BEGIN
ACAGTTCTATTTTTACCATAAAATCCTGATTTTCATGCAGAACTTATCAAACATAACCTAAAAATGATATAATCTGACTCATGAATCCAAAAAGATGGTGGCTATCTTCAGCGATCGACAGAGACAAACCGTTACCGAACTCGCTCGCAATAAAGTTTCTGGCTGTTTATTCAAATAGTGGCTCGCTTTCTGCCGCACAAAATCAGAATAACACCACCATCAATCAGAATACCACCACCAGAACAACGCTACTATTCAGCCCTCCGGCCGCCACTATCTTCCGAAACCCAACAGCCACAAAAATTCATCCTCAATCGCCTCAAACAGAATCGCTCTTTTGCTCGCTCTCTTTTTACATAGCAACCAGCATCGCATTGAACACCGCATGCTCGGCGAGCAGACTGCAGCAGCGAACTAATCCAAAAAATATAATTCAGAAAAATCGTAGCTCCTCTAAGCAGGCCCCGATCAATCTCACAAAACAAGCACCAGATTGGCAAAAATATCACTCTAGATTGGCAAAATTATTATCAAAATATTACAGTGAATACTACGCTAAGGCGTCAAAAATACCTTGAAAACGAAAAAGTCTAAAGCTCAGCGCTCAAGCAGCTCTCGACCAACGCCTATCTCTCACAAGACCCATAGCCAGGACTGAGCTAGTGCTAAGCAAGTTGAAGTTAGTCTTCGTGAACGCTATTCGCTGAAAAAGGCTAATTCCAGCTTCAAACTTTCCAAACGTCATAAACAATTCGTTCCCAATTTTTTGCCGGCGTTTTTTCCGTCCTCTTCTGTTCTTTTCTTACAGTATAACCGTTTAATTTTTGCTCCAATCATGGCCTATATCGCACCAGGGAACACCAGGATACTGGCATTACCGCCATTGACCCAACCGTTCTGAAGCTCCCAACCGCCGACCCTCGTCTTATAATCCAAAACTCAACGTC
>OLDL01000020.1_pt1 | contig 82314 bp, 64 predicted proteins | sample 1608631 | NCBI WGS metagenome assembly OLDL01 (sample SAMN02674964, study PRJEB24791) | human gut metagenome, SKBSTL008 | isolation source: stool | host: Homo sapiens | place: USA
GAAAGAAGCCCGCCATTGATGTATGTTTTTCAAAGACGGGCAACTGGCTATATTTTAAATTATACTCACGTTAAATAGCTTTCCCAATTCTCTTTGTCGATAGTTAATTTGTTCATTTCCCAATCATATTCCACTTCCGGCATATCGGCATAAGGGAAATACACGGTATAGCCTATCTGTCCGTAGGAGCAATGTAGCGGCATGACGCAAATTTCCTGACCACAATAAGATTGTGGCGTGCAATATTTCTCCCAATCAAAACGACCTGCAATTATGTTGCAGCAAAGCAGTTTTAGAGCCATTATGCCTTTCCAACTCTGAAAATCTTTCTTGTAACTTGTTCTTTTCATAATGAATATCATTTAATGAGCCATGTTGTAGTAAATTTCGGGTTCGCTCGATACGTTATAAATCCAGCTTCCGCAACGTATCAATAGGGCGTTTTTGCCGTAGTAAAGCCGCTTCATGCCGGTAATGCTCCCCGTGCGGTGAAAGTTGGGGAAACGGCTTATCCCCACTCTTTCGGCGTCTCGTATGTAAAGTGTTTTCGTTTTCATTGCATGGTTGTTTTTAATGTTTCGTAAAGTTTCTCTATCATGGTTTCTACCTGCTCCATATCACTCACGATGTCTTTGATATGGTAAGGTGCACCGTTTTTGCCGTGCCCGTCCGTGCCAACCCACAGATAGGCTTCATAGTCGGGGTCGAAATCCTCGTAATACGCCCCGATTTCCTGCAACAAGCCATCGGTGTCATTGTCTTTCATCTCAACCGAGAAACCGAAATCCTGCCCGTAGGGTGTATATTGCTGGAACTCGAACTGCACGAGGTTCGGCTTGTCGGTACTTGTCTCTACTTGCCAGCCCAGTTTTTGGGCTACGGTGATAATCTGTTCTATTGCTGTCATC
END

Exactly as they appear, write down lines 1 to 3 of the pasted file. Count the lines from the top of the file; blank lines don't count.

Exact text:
ACAGTTCTATTTTTACCATAAAATCCTGATTTTCATGCAGAACTTATCAAACATAACCTAAAAATGATATAATCTGACTCATGAATCCAAAAAGATGGTGGCTATCTTCAGCGATCGACAGAGACAAACCGTTACCGAACTCGCTCGCAATAAAGTTTCTGGCTGTTTATTCAAATAGTGGCTCGCTTTCTGCCGCACAAAATCAGAATAACACCACCATCAATCAGAATACCACCACCAGAACAACGCTACTATTCAGCCCTCCGGCCGCCACTATCTTCCGAAACCCAACAGCCACAAAAATTCATCCTCAATCGCCTCAAACAGAATCGCTCTTTTGCTCGCTCTCTTTTTACATAGCAACCAGCATCGCATTGAACACCGCATGCTCGGCGAGCAGACTGCAGCAGCGAACTAATCCAAAAAATATAATTCAGAAAAATCGTAGCTCCTCTAAGCAGGCCCCGATCAATCTCACAAAACAAGCACCAGATTGGCAAAAATATCACTCTAGATTGGCAAAATTATTATCAAAATATTACAGTGAATACTACGCTAAGGCGTCAAAAATACCTTGAAAACGAAAAAGTCTAAAGCTCAGCGCTCAAGCAGCTCTCGACCAACGCCTATCTCTCACAAGACCCATAGCCAGGACTGAGCTAGTGCTAAGCAAGTTGAAGTTAGTCTTCGTGAACGCTATTCGCTGAAAAAGGCTAATTCCAGCTTCAAACTTTCCAAACGTCATAAACAATTCGTTCCCAATTTTTTGCCGGCGTTTTTTCCGTCCTCTTCTGTTCTTTTCTTACAGTATAACCGTTTAATTTTTGCTCCAATCATGGCCTATATCGCACCAGGGAACACCAGGATACTGGCATTACCGCCATTGACCCAACCGTTCTGAAGCTCCCAACCGCCGACCCTCGTCTTATAATCCAAAACTCAACGTC
>OLDL01000020.1_pt1 | contig 82314 bp, 64 predicted proteins | sample 1608631 | NCBI WGS metagenome assembly OLDL01 (sample SAMN02674964, study PRJEB24791) | human gut metagenome, SKBSTL008 | isolation source: stool | host: Homo sapiens | place: USA
GAAAGAAGCCCGCCATTGATGTATGTTTTTCAAAGACGGGCAACTGGCTATATTTTAAATTATACTCACGTTAAATAGCTTTCCCAATTCTCTTTGTCGATAGTTAATTTGTTCATTTCCCAATCATATTCCACTTCCGGCATATCGGCATAAGGGAAATACACGGTATAGCCTATCTGTCCGTAGGAGCAATGTAGCGGCATGACGCAAATTTCCTGACCACAATAAGATTGTGGCGTGCAATATTTCTCCCAATCAAAACGACCTGCAATTATGTTGCAGCAAAGCAGTTTTAGAGCCATTATGCCTTTCCAACTCTGAAAATCTTTCTTGTAACTTGTTCTTTTCATAATGAATATCATTTAATGAGCCATGTTGTAGTAAATTTCGGGTTCGCTCGATACGTTATAAATCCAGCTTCCGCAACGTATCAATAGGGCGTTTTTGCCGTAGTAAAGCCGCTTCATGCCGGTAATGCTCCCCGTGCGGTGAAAGTTGGGGAAACGGCTTATCCCCACTCTTTCGGCGTCTCGTATGTAAAGTGTTTTCGTTTTCATTGCATGGTTGTTTTTAATGTTTCGTAAAGTTTCTCTATCATGGTTTCTACCTGCTCCATATCACTCACGATGTCTTTGATATGGTAAGGTGCACCGTTTTTGCCGTGCCCGTCCGTGCCAACCCACAGATAGGCTTCATAGTCGGGGTCGAAATCCTCGTAATACGCCCCGATTTCCTGCAACAAGCCATCGGTGTCATTGTCTTTCATCTCAACCGAGAAACCGAAATCCTGCCCGTAGGGTGTATATTGCTGGAACTCGAACTGCACGAGGTTCGGCTTGTCGGTACTTGTCTCTACTTGCCAGCCCAGTTTTTGGGCTACGGTGATAATCTGTTCTATTGCTGTCATC